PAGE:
I have the feeling that Mad Dog might be a seriously underrated film that is itching for re-discovery. I too rented it back in the day (I had no idea who McNaughton was then, though) and remember liking it a lot, but I nearly had forgotten about it until when I was reading up on McNaughton. Great cast, too, it will be interesting to view it again. As I said, the man doesn't seem to care for notions of what he 'should' be making, or what alleged fans want him to make. Do we really want to see him trying to re-create Henry? Not that he would want to, I love it when directors are able to hop from one genre to another. He went on to make one of the mostly hotly rented films of the 90's with Wild Things, no doubt every tape in existence is worn out at specific points in the film...and that was a throwback to old school exploitation in many ways, and a completely different feel from previous works.

His new film sounds interesting, and the first in a long time. It stars Samantha Morton and Michael Shannon, which is good enough reason to watch it anyway, but it is also a horror film. I look forward to it, and hope the man can continue to carve out his own little spot in film history for many years to come.

At 27 March 2014 at 07:53 , Blogger Wes M said...

Oh that’s good news about the Horror Channel, I usually do check the listings every day for the odd curiosity, so hopefully it will come my way. I know what you mean about mellowing out on certain films – in my case The Gate (which you led me to seeing again, thanks) a film I had no time for in my twenties, or something like Silver Bullet, a film I think gets an unfair rough ride from Howling and American Werewolf fans but for me strongly recalls that 80's sensibility. There’s probably a whole strata of films I have not seen in 15, 20 years that might be due a second viewing – The Wraith, Shocker, House, Ghoulies, Warlock, 976-Evil, Pet Sematary – all summarily dismissed for one reason or another. Still, time can’t heal everything, and recent screenings of Return of the Living Dead II and Class of Nuke ‘Em High were painful.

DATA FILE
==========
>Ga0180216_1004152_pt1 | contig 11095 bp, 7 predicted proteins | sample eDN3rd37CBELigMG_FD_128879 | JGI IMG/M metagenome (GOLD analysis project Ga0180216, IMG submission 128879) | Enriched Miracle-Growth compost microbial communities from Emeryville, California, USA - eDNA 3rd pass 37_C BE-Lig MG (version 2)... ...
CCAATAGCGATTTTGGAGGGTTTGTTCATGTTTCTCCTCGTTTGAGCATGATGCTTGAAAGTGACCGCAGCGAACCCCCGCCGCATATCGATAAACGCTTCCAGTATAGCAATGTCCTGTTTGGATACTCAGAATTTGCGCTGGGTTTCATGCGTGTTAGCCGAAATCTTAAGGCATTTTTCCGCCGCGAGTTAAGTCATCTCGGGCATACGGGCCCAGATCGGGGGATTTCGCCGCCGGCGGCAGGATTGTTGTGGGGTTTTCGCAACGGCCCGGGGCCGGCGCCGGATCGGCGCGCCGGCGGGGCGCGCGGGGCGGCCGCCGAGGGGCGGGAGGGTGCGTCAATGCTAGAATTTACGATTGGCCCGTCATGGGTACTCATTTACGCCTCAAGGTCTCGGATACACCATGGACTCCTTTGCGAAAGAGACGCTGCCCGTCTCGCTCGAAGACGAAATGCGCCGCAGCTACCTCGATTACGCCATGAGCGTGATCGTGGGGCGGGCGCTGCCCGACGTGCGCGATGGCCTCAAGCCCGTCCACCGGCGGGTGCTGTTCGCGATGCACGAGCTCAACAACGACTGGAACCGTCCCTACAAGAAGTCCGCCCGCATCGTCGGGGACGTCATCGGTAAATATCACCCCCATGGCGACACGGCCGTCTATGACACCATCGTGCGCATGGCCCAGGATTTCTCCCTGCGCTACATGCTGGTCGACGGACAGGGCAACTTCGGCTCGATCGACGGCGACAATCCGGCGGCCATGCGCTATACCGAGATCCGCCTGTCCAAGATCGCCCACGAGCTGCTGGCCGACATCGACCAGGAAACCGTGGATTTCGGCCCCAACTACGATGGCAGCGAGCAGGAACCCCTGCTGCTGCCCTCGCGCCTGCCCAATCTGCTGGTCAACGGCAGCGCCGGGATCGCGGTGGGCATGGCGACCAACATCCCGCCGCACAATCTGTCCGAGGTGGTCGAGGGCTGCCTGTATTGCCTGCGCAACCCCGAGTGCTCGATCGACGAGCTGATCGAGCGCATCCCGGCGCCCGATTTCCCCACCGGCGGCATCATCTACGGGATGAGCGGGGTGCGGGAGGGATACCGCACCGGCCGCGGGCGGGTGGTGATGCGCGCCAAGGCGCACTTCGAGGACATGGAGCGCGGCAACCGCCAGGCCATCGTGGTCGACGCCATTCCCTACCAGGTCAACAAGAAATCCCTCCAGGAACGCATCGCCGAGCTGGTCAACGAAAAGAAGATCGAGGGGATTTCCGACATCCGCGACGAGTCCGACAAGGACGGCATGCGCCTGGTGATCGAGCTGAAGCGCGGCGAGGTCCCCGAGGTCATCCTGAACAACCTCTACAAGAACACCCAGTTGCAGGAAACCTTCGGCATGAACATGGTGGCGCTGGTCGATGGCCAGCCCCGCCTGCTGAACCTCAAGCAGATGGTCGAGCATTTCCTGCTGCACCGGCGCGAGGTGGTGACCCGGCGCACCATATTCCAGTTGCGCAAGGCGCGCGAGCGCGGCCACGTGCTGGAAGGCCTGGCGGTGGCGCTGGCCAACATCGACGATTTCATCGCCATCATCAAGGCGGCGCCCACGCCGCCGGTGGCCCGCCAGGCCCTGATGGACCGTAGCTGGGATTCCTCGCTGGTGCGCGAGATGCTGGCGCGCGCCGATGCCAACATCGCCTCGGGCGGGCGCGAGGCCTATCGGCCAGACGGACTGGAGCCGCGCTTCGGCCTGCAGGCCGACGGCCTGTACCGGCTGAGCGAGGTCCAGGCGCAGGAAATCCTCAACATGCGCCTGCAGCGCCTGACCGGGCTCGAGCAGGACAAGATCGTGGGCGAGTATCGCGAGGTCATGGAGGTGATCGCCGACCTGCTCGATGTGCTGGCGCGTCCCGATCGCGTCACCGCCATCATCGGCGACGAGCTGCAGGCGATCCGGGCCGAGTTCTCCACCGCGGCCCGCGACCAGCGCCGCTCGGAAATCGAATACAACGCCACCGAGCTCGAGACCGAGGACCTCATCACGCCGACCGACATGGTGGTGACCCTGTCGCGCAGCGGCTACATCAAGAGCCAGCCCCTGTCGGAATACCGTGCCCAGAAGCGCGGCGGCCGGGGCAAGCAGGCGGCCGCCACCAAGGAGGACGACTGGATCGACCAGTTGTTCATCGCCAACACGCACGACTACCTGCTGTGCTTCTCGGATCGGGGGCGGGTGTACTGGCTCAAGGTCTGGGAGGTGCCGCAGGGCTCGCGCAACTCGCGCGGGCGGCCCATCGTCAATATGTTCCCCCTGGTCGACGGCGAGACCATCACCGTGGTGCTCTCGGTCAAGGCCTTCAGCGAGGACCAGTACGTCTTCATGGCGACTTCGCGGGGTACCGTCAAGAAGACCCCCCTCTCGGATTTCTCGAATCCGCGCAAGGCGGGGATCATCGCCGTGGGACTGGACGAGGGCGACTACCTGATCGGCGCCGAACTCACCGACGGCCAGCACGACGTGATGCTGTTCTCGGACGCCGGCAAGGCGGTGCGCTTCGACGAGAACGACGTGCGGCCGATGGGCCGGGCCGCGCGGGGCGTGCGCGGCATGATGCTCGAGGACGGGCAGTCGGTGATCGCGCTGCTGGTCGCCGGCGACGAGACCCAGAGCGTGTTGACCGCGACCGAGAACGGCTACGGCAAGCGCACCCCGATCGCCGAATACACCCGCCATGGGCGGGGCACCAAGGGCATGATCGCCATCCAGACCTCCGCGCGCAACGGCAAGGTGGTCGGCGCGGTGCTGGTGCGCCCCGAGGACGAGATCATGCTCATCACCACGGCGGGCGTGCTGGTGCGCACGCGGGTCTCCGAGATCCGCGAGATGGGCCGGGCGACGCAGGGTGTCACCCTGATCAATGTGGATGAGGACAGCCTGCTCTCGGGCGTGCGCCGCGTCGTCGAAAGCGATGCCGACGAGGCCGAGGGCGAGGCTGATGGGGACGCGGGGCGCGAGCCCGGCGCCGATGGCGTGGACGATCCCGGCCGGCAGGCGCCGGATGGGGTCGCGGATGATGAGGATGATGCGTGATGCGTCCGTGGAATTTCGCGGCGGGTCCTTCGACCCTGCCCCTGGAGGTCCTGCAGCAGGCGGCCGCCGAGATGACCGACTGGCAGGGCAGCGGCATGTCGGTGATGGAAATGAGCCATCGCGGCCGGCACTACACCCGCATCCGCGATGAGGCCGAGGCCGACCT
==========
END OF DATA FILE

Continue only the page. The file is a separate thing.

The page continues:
I can well understand McNaughton's disdain for Henry, that's a tough break for film makers when their debut is regarded as their life-work. John I'm conscious about steering this comment back to Henry but I'll just say this (and it dials in with a point you raised in your review of The Borrower): I probably saw Henry around the same time as you, in the mid-to-late 90's on VHS (it would take some years before I finally saw it uncut via a Dutch DVD), but it was only in the last two years that I really got a sense of Henry, when I visited Chicago. So, you fly into O'Hare and you can catch an overground train all the way to the city - meaning the city of skyscraper canyons, Millennium Park and Wrigley Field, but before all that there's the 40min journey through Chicago's hinterland of sprawling warehouses, out of town malls, and low rent-housing, and it's that area, that very flat, hard-edge of the city, that McNaughton really suffused in the film, the idea of two degenerates stalking that ground with apparent impunity powerfully resonated with me on that 40min ride. The film doesn't explicitly declare itself as set in Chicago, but the toughness of the city is found not so much in its visuals but in the film's DNA. I love that...

At 27 March 2014 at 09:02 , Blogger JP Mulvanetti said...

You definitely should re-watch the likes of shocker and Pet Semetary (I actually think this one is a step above the likes of House and Ghoulies, for sure) as they really are time capsules for what the market was doing back then. They were aimed at teenagers, sneaking a few beers and staying up late with a bunch of rentals. The market and mentality behind it has changed, as we know all-too-well, but sometimes it takes an older, wiser self to see the greatness in (sometimes) truly idiotic cinema.

Yup, that's when I saw it (still have the tape in the attic), and funnily enough, I don't think I've ever taken it the way you mention now, in terms of how the city is used. it's great when an experience like that can change how you feel about a film you were no doubt very familiar with, and it's something I will definitely watch out for on my next viewing. Good call!

P.S, I will defend Class of Nuke Em High to my grave; only re-watched it last week and still loved it! You will not find me doing the same for ROTLD II, however...

At 12 June 2014 at 19:25 , Blogger Craig Edwards said...

I have somehow missed seeing this for two decades, despite loving Henry - so that's all I have to say about that. For now.